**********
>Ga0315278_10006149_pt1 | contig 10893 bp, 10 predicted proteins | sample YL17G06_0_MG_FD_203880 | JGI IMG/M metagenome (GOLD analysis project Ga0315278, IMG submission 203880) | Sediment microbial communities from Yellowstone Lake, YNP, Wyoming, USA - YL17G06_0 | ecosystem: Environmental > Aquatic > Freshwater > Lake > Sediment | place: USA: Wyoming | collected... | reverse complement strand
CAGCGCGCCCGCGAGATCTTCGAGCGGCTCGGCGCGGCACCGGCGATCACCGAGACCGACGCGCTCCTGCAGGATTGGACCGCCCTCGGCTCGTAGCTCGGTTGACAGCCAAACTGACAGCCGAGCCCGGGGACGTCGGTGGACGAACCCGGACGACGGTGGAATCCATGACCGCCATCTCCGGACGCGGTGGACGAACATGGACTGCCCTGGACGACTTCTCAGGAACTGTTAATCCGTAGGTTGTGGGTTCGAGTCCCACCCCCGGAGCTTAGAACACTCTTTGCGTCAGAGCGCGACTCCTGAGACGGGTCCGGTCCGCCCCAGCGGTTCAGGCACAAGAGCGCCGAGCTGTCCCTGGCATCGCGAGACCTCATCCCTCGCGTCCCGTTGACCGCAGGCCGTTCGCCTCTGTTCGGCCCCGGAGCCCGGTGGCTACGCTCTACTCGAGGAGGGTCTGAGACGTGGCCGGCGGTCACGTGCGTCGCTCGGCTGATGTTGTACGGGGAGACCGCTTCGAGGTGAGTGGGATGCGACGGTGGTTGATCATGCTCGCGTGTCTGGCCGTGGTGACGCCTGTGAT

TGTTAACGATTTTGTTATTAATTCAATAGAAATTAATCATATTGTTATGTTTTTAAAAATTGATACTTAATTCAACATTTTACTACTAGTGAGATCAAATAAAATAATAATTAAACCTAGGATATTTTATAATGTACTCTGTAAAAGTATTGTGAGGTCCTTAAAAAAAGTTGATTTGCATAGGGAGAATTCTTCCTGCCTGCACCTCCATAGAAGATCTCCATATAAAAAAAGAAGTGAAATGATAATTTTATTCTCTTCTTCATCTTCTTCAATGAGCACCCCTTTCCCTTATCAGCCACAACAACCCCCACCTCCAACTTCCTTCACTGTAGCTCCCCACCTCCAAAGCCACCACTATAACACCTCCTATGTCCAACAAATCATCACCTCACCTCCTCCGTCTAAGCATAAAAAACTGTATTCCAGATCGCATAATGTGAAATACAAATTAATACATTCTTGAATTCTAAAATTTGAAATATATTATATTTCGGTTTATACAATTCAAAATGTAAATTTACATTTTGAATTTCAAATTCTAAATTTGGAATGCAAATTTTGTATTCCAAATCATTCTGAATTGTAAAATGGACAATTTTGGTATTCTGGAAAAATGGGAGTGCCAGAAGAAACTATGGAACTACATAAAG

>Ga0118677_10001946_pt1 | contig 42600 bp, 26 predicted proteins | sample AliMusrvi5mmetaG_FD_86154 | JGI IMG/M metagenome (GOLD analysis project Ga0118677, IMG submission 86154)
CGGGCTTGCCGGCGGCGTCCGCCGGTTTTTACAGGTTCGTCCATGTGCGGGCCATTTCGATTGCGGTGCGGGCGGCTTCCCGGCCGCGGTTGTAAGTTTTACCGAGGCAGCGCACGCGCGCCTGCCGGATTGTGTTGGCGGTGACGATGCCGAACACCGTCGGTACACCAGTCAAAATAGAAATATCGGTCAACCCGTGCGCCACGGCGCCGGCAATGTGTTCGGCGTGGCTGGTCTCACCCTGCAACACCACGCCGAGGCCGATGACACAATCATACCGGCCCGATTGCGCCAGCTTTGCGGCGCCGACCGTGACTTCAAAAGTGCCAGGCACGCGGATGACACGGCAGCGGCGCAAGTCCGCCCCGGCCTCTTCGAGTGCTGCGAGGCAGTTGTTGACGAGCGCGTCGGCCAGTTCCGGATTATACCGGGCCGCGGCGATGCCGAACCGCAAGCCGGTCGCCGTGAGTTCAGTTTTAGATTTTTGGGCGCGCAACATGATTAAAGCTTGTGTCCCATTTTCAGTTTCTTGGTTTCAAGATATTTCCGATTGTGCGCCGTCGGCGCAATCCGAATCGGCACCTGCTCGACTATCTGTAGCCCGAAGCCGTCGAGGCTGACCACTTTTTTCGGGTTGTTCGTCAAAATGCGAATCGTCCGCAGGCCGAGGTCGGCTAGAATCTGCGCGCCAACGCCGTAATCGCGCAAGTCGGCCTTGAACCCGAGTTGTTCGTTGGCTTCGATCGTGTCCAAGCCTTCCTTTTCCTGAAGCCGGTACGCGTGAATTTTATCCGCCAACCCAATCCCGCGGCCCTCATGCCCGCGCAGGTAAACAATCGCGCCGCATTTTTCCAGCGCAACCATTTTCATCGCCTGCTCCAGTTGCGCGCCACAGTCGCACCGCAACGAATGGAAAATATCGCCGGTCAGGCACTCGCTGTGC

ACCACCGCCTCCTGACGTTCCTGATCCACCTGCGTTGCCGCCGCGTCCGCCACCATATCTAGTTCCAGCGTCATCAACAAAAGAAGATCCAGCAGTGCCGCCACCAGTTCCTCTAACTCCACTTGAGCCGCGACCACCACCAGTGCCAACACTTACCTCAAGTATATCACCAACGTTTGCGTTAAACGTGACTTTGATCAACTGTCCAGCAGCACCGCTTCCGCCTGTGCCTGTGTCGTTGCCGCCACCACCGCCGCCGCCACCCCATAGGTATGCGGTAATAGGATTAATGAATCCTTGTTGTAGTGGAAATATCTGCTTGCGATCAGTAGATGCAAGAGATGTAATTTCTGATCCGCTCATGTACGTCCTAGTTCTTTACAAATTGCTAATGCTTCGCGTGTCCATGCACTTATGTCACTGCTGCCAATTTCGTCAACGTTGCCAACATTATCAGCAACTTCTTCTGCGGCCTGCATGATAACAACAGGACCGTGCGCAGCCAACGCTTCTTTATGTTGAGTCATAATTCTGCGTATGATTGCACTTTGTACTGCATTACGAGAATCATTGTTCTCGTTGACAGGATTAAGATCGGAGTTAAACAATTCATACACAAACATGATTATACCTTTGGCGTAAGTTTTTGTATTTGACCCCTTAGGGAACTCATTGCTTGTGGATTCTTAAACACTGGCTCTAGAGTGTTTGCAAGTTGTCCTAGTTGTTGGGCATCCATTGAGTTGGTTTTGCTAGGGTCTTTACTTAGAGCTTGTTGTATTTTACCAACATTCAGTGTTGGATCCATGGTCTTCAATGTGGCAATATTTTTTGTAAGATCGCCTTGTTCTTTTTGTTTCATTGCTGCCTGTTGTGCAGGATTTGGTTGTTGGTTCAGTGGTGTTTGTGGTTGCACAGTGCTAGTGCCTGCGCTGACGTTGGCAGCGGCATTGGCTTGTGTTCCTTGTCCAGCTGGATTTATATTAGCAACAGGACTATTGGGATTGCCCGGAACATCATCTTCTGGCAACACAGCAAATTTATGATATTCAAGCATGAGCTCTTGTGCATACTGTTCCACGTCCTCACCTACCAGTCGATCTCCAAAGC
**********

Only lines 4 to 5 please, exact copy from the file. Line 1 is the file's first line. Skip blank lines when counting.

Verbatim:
>Ga0118677_10001946_pt1 | contig 42600 bp, 26 predicted proteins | sample AliMusrvi5mmetaG_FD_86154 | JGI IMG/M metagenome (GOLD analysis project Ga0118677, IMG submission 86154)
CGGGCTTGCCGGCGGCGTCCGCCGGTTTTTACAGGTTCGTCCATGTGCGGGCCATTTCGATTGCGGTGCGGGCGGCTTCCCGGCCGCGGTTGTAAGTTTTACCGAGGCAGCGCACGCGCGCCTGCCGGATTGTGTTGGCGGTGACGATGCCGAACACCGTCGGTACACCAGTCAAAATAGAAATATCGGTCAACCCGTGCGCCACGGCGCCGGCAATGTGTTCGGCGTGGCTGGTCTCACCCTGCAACACCACGCCGAGGCCGATGACACAATCATACCGGCCCGATTGCGCCAGCTTTGCGGCGCCGACCGTGACTTCAAAAGTGCCAGGCACGCGGATGACACGGCAGCGGCGCAAGTCCGCCCCGGCCTCTTCGAGTGCTGCGAGGCAGTTGTTGACGAGCGCGTCGGCCAGTTCCGGATTATACCGGGCCGCGGCGATGCCGAACCGCAAGCCGGTCGCCGTGAGTTCAGTTTTAGATTTTTGGGCGCGCAACATGATTAAAGCTTGTGTCCCATTTTCAGTTTCTTGGTTTCAAGATATTTCCGATTGTGCGCCGTCGGCGCAATCCGAATCGGCACCTGCTCGACTATCTGTAGCCCGAAGCCGTCGAGGCTGACCACTTTTTTCGGGTTGTTCGTCAAAATGCGAATCGTCCGCAGGCCGAGGTCGGCTAGAATCTGCGCGCCAACGCCGTAATCGCGCAAGTCGGCCTTGAACCCGAGTTGTTCGTTGGCTTCGATCGTGTCCAAGCCTTCCTTTTCCTGAAGCCGGTACGCGTGAATTTTATCCGCCAACCCAATCCCGCGGCCCTCATGCCCGCGCAGGTAAACAATCGCGCCGCATTTTTCCAGCGCAACCATTTTCATCGCCTGCTCCAGTTGCGCGCCACAGTCGCACCGCAACGAATGGAAAATATCGCCGGTCAGGCACTCGCTGTGC